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Brokerage head questions big data, AI and robo-advice

by Reporter6 minute read
Technology

The managing director of MoneyQuest has questioned whether big data, algorithms, robo-advice and artificial intelligence are always a good thing when it comes to finance.

Michael Russell, who has previously said that the mortgage industry is “many years away from robo-advice”, has sought to dispel several myths of automation.

He said: “In recent months, hordes of financial analysts and market commentators have jumped on the bandwagon to exclaim how bright our futures will all become when we willingly submit to a life of automation.

“And who’s to say they’re wrong, as big data scientists and technologists have convinced even the biggest companies across the globe to invest millions of dollars into this at the expense of upskilling their own people.

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“My question is: Why are we submitting to what we are simply being told and don’t really understand?”

Mr Russell said that while big data has the capacity for predictive decision making, it is only relevant in situations where “nothing changes”.

Highlighting that “major banks are diverting hundreds of millions of dollars away from their front-line customer service into big data”, he argued that “what we are not being told is that today more than ever before in our history, past trends and behaviours are actually proving to be quite unreliable in predicative modelling”.

The MoneyQuest MD elaborated: “The simple reason for this is that technology is evolving at such a rapid pace and delivering so many unknowns that our consumption behaviours are themselves becoming unreliable. This extends to our workplaces, our employment types, our housing situations, our relationships, how we communicate and so on.

“Big data as we know consists only of quantitative inputs and not the crucial qualitative inputs that make up our individual DNA ... our propensity to change and our individual stories — past, present and future.”

Further, Mr Russell said that algorithms can be used to make “really fast decision”, but said that they are not always the right ones.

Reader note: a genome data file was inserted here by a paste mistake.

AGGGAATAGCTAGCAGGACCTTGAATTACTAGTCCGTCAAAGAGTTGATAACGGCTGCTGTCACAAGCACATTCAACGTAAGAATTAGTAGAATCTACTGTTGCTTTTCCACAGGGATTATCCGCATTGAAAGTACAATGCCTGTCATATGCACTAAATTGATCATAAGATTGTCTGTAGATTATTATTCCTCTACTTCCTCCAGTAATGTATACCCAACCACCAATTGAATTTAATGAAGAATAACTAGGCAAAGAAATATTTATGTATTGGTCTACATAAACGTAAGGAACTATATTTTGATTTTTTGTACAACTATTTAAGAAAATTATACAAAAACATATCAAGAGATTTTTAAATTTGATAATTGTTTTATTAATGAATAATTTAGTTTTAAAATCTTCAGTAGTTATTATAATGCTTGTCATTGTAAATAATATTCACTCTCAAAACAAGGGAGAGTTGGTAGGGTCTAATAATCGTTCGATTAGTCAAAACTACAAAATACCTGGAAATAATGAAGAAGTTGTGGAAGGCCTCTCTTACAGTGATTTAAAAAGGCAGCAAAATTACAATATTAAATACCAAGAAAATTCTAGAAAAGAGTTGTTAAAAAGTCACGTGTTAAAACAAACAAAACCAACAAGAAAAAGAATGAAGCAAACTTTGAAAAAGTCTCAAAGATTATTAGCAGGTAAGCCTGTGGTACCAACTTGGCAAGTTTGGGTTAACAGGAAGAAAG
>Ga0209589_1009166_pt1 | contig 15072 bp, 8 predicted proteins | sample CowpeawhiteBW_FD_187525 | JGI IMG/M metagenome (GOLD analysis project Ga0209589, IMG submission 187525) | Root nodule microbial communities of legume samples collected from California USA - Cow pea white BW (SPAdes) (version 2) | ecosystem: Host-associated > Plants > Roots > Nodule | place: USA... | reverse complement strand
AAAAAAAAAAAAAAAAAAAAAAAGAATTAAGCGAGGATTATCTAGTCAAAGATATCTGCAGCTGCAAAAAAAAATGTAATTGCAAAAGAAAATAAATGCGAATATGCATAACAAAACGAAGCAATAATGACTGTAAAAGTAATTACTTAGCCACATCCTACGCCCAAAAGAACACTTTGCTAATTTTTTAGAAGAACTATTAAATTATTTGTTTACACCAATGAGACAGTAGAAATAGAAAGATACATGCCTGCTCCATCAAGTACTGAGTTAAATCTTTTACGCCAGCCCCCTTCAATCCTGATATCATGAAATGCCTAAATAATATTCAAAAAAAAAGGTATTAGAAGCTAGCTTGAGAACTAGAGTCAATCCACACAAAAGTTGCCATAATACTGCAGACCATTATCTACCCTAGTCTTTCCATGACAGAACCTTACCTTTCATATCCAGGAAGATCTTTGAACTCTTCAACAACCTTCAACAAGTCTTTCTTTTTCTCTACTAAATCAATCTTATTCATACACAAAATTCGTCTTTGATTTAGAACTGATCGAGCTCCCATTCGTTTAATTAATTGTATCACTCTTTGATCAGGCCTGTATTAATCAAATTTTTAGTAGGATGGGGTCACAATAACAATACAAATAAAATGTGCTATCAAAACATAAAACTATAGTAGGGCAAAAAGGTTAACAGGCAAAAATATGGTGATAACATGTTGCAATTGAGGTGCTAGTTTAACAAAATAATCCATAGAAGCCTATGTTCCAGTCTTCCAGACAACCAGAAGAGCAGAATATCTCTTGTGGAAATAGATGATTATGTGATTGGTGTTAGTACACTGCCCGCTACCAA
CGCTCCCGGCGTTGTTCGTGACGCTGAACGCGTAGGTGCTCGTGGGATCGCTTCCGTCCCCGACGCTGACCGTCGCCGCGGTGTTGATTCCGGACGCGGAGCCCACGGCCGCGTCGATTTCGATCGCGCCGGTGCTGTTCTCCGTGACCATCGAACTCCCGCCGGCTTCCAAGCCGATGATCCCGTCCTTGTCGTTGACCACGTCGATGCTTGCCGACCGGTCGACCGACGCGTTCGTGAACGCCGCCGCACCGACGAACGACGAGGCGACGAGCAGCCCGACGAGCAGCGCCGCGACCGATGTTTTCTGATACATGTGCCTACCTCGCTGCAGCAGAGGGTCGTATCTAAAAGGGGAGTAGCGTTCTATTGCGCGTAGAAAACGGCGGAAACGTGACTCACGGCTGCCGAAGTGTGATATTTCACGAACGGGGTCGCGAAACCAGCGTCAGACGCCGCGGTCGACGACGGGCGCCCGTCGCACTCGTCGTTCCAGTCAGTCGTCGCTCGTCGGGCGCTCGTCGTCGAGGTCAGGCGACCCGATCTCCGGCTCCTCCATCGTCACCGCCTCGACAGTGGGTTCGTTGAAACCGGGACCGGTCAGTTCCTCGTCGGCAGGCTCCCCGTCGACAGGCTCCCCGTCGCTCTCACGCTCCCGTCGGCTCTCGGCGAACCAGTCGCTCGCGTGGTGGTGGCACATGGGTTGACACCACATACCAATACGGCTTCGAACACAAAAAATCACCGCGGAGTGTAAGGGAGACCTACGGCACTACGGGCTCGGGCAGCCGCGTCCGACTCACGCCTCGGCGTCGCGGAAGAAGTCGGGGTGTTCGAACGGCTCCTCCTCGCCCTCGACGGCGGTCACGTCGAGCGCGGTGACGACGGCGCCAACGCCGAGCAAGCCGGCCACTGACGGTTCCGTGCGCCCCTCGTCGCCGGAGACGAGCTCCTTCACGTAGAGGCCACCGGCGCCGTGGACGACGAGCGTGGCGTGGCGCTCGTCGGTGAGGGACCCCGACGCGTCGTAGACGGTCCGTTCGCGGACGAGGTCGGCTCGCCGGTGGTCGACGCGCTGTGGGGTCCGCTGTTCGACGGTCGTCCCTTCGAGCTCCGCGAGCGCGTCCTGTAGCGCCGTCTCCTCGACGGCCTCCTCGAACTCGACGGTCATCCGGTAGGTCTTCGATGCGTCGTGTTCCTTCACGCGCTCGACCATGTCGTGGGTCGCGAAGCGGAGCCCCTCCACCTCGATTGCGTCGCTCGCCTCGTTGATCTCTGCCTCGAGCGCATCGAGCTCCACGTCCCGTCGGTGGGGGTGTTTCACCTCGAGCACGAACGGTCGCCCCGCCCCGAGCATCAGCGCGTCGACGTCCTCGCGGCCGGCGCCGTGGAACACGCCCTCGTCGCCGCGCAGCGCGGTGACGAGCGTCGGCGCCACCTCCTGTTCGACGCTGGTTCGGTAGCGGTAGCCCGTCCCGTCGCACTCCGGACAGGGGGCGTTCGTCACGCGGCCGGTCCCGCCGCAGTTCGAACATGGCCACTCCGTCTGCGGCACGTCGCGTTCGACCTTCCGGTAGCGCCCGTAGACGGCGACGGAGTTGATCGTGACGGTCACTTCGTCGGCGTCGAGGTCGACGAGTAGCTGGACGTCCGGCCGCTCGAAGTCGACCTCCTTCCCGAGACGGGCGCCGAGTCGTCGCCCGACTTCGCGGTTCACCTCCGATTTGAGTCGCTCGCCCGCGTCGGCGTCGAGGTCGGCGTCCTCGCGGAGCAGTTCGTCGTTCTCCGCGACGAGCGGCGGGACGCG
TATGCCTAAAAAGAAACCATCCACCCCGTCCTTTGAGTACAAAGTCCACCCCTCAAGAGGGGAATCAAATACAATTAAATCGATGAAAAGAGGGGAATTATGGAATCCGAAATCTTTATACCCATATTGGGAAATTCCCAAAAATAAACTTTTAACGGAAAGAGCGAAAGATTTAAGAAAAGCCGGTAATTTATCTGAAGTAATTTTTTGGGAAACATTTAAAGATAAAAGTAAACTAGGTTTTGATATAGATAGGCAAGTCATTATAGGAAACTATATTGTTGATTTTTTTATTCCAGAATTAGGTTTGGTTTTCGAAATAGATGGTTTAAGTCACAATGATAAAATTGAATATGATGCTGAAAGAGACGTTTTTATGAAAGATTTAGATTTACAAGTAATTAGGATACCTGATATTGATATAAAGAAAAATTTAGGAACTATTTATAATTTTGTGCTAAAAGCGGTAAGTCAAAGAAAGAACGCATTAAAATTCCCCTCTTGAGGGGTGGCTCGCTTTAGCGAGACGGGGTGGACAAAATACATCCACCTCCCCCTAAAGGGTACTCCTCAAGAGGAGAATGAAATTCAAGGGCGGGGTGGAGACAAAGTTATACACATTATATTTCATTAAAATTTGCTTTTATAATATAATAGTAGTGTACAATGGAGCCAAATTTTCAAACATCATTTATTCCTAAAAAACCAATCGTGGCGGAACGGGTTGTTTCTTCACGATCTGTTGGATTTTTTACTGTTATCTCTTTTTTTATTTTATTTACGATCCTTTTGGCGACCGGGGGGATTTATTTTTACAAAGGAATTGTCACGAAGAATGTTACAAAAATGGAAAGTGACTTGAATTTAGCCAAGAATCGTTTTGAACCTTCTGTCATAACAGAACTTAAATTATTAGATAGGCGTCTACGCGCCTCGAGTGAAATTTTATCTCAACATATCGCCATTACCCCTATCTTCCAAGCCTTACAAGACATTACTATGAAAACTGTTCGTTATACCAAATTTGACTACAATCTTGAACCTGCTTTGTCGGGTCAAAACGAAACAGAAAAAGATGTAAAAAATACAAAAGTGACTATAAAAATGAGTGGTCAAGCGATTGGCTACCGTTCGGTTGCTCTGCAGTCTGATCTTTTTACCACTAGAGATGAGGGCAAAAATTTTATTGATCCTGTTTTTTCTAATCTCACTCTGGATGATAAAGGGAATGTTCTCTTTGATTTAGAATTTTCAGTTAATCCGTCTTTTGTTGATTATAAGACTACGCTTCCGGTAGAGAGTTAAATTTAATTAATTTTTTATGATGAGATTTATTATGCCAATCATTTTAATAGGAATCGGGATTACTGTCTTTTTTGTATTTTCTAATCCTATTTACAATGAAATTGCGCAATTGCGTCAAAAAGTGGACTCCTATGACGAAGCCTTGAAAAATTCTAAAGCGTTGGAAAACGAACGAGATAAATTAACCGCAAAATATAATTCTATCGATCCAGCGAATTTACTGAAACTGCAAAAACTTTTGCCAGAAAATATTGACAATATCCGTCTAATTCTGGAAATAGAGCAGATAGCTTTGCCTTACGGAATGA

He stated: “The one thing we know for sure about an algorithm is that we know nothing about that algorithm ... we are always prohibited from checking the truths in today’s algorithms.

“This will never change as all algorithms are based on the personal subjectivity and bias of their authors.”

Mr Russell suggested that credit-scoring algorithms used by banks and non-bank lenders to determine someone’s creditworthiness are “subjectively engineered using only quantitative [data]”.

He continued: “[I]ncreasingly, we are seeing many creditworthy applicants fail lenders’ auto credit-scoring, only to be salvaged once their story can be shared human to human, for in these stories we, as mortgage professionals, can properly assess an individual’s true character, capacity and credit risk.

“In the case of mortgage applicants, we know that someone’s past is not always an accurate indicator of their present or future, and if left unchecked, auto credit-scoring has the potential to be unwittingly unfair, unethical and discriminatory.”

‘We need to be smart and inquisitive’

As such, Mr Russell suggested that it is “imperative we need not only be a smart generation but, more than ever before, an inquisitive generation”.

Lastly, the MoneyQuest managing director said that the “jury remains out” on whether consumers will soon prefer to “self-serve via robo-advice and AI for their mortgages and other financial needs”, but said that he was “reasonably certain that the 50 per cent of home loan customers presently using the services of a mortgage broker might disagree”.

He concluded that while robo-advice would be best suited to "vanilla loans", these are now “few and far between in a world where no two clients are ever the same and where our legislative obligations require us to thoroughly assess each client’s individual needs and circumstances today and into the foreseeable future”.

“The real issue I have with robo-advice and AI is the absence of any qualitative inputs, again within their algorithms, which can foster subjective bias and, consequently, an assessment that is unfair.... [M]uch is learned from a combination of both closed and open questioning — the latter of which remains a significant shortcoming within robo-advice and AI.”

He added: “[W]e who still have an inquisitive mind really need to use it today more than ever before.”

[Related: ‘We're many years away from robo-advice’, says brokerage head]

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